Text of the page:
Week of August 30, 2004
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by JACK LYNE, Site Selection Executive Editor of Interactive Publishing
Goldman on Aug. 19 announced its plans for the new, 1.9-million-sq.-ft. (171,000-sq.-m.) facility, which will be located in Battery Park City. In addition to the headquarters, the building will house the company's front-office personnel, including investment banking and commodities trading.
The financial heavyweight is getting $1 billion in Liberty Bond financing to assist in the construction of the facility. In addition, the company will qualify for almost $50 million more in incentives if it attains its hiring projections.
Almost all of those subsidies are contingent on Goldman's maintaining total New York City employment at least at the company's current level of 9,178 workers. The agreement calls for the company to have that many employees by the time of its 2009 or 2010 move-in at the new building and to maintain that level through 2028.
Goldman says that about 7,400 of its New York City employees will relocate to the new headquarters. The company will construct its 40-story facility on site 26, Battery Park City's only remaining commercial tract.
"The decision by Goldman Sachs to invest almost $2 billion in a new headquarters building in Battery Park City is proof positive of the growing confidence of the financial services sector in the revitalization of the city and Lower Manhattan," Mayor Michael R. Bloomberg (R) said in a statement. (Bloomberg was attending the Athens Olympics at the time of the announcement.) "The firm's creation of a state-of-the-art trading facility and its expectation of adding thousands of jobs over the next 15 years speak volumes to the progress we're seeing every day."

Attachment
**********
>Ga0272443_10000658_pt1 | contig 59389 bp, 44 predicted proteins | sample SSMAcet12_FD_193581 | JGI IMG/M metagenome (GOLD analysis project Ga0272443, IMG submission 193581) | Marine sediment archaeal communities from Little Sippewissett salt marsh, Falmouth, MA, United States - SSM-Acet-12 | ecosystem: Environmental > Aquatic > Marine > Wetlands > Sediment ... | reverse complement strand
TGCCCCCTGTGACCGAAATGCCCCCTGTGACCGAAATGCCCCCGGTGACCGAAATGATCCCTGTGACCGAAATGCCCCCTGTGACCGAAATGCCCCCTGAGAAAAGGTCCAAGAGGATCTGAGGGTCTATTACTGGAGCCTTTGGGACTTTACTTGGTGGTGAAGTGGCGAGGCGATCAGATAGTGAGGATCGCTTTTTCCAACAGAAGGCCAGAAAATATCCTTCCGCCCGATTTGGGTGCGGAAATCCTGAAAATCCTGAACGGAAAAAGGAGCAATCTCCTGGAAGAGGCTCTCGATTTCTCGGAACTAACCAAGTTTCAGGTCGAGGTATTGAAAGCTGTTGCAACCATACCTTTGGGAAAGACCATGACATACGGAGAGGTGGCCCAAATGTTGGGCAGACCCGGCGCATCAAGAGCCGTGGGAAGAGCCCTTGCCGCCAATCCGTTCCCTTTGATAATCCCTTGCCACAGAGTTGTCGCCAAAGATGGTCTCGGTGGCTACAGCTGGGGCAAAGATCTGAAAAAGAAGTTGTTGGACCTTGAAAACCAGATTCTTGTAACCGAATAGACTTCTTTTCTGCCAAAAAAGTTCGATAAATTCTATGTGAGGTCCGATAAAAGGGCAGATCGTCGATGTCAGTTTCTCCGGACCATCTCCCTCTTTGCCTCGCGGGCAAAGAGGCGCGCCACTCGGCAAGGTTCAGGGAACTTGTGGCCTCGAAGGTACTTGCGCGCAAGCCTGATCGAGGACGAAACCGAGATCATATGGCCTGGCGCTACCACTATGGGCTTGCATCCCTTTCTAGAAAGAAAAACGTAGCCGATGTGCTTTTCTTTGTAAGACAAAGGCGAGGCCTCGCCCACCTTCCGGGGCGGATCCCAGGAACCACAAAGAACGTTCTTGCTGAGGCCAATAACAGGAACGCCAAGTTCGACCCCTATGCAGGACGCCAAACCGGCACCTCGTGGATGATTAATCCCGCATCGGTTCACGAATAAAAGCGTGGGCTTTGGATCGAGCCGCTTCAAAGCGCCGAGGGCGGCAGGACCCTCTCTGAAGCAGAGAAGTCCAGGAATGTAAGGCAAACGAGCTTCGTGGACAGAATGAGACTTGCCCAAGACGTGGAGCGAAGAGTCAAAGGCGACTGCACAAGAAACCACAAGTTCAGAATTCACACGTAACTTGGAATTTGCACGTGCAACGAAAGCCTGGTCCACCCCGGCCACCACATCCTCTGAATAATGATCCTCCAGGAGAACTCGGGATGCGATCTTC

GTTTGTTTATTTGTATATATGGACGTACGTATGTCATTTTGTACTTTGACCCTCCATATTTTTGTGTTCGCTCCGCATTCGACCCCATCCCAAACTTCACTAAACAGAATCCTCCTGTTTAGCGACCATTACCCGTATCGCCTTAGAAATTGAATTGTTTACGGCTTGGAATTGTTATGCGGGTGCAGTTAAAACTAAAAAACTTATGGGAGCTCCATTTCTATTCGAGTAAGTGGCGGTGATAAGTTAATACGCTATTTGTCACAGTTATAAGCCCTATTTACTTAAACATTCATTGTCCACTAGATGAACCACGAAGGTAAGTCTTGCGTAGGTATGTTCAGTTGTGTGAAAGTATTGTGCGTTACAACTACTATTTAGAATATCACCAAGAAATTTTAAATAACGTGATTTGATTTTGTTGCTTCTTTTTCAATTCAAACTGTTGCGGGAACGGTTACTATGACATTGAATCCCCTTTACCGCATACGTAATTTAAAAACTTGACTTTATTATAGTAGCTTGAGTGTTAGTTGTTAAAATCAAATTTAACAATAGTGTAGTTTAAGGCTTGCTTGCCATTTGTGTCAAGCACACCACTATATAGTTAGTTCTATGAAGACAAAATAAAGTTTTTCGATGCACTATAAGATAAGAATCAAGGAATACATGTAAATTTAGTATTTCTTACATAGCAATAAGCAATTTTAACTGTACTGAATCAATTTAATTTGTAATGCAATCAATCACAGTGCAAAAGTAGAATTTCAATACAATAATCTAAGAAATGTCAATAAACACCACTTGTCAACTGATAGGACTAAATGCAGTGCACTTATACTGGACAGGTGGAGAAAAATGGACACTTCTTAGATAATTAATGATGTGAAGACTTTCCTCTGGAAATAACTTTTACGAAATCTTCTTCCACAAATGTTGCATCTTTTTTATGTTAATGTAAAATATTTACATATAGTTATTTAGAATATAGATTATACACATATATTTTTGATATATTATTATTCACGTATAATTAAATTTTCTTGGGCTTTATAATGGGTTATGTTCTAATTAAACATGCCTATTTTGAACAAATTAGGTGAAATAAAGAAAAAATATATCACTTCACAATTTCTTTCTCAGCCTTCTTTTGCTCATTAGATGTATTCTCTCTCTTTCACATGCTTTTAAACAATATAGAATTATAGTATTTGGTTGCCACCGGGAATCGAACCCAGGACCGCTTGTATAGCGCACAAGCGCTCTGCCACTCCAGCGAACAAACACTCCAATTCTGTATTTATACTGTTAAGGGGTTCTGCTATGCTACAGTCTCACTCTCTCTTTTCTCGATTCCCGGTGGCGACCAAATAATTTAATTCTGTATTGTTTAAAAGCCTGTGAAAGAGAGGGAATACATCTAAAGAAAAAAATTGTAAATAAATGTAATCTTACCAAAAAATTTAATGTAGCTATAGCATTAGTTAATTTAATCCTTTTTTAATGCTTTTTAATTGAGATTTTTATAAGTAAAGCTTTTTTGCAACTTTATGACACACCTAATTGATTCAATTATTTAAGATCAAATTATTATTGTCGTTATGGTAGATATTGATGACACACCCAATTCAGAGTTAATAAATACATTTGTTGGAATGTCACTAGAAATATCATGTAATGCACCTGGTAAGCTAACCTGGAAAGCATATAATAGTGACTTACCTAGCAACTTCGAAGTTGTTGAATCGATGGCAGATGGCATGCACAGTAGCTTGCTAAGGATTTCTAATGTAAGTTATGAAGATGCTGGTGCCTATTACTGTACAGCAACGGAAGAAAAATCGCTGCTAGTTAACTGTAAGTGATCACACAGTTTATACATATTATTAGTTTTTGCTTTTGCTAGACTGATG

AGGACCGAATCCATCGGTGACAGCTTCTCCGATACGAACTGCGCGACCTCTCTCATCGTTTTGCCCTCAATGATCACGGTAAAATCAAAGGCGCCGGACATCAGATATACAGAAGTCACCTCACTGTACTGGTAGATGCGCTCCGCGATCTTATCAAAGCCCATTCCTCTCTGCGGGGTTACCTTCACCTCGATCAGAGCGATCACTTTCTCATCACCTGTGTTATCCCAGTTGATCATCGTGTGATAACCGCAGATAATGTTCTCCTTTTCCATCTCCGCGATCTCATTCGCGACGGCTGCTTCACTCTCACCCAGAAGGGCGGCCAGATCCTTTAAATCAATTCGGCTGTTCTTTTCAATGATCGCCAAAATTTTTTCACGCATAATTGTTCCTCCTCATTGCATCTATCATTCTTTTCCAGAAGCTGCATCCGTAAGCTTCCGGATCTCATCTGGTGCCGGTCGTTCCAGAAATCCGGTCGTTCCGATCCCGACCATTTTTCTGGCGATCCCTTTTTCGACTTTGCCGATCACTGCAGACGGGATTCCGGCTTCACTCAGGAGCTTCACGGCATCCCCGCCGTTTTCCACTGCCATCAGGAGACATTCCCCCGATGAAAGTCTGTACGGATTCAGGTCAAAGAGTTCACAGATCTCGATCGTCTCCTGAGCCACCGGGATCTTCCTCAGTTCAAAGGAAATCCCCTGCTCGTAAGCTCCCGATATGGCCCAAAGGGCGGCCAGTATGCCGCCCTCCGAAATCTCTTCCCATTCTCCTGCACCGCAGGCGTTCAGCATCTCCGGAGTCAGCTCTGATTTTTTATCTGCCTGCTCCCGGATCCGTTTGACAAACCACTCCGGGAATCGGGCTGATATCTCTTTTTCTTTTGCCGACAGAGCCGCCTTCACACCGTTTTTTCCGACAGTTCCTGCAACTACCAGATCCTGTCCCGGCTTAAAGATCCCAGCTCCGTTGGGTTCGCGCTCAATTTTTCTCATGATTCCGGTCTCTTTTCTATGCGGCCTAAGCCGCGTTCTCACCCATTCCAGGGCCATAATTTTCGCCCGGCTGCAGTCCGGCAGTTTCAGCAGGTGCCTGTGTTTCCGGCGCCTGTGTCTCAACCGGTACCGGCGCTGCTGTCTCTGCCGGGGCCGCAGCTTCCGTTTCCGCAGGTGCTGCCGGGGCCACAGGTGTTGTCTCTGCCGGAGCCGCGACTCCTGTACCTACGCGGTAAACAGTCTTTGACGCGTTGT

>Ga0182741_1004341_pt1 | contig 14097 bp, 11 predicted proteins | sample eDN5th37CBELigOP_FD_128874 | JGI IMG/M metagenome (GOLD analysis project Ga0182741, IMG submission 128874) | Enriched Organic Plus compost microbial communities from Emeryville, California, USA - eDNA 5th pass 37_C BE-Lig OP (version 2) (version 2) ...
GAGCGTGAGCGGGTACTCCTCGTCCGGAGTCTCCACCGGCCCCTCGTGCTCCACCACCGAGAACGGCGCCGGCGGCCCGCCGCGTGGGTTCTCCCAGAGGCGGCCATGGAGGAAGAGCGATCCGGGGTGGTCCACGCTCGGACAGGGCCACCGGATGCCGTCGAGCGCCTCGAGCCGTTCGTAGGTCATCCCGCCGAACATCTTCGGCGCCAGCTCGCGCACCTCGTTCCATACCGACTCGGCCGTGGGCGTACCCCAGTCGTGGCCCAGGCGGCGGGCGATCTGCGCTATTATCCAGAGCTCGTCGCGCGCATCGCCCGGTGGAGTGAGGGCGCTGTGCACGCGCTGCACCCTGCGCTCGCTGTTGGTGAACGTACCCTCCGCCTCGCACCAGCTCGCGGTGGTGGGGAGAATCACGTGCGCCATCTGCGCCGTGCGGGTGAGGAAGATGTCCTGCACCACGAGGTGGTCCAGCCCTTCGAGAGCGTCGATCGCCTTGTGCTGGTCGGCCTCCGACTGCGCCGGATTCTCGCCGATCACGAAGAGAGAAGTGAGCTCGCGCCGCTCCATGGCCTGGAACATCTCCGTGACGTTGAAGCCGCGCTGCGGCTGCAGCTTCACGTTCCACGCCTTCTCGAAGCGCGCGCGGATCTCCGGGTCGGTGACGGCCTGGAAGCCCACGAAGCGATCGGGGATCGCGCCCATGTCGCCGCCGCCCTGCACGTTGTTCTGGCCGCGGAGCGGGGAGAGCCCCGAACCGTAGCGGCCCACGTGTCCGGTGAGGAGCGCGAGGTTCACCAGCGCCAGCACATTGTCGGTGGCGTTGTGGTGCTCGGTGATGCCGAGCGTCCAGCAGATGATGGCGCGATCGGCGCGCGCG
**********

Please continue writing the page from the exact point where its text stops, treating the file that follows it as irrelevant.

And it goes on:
Goldman hasn't said yet what kinds of new positions it will be creating or where the jobs will be located in New York.
"We are delighted to reaffirm our 135-year-old commitment to downtown Manhattan," said Goldman Chief Executive Henry M. Paulson Jr. "We also want to commend the governor and mayor for their efforts in revitalizing our neighborhood."
Project 'Is Exactly What theThose efforts include providing Goldman with the $1 billion in Liberty Bonds. Both the city and the state must approve all awards from the bond program.
Liberty Bond Program Was Created for'
Gov. George E. Pataki (R) called Goldman's announcement "another major step forward in our efforts to revitalize and bring jobs back to Lower Manhattan . . . further enhancing the city's reputation as the world's financial capital."
Goldman's Liberty Bonds are coming from the $8-billion program that the federal government created in 2002 to help in the post-Sept.-11 recovery of Lower Manhattan and New York. The bonds provide less expensive financing for development. Since Liberty Bonds generate tax-free income, developers pay a lower interest rate but can still offer bonds that appeal to investors.
"This fantastic project is exactly what the Liberty Bond program was created for," said Deputy Mayor Daniel L. Doctoroff. "With the city, state and federal governments working with leaders of New York City's financial community, we are making great strides toward full economic recovery."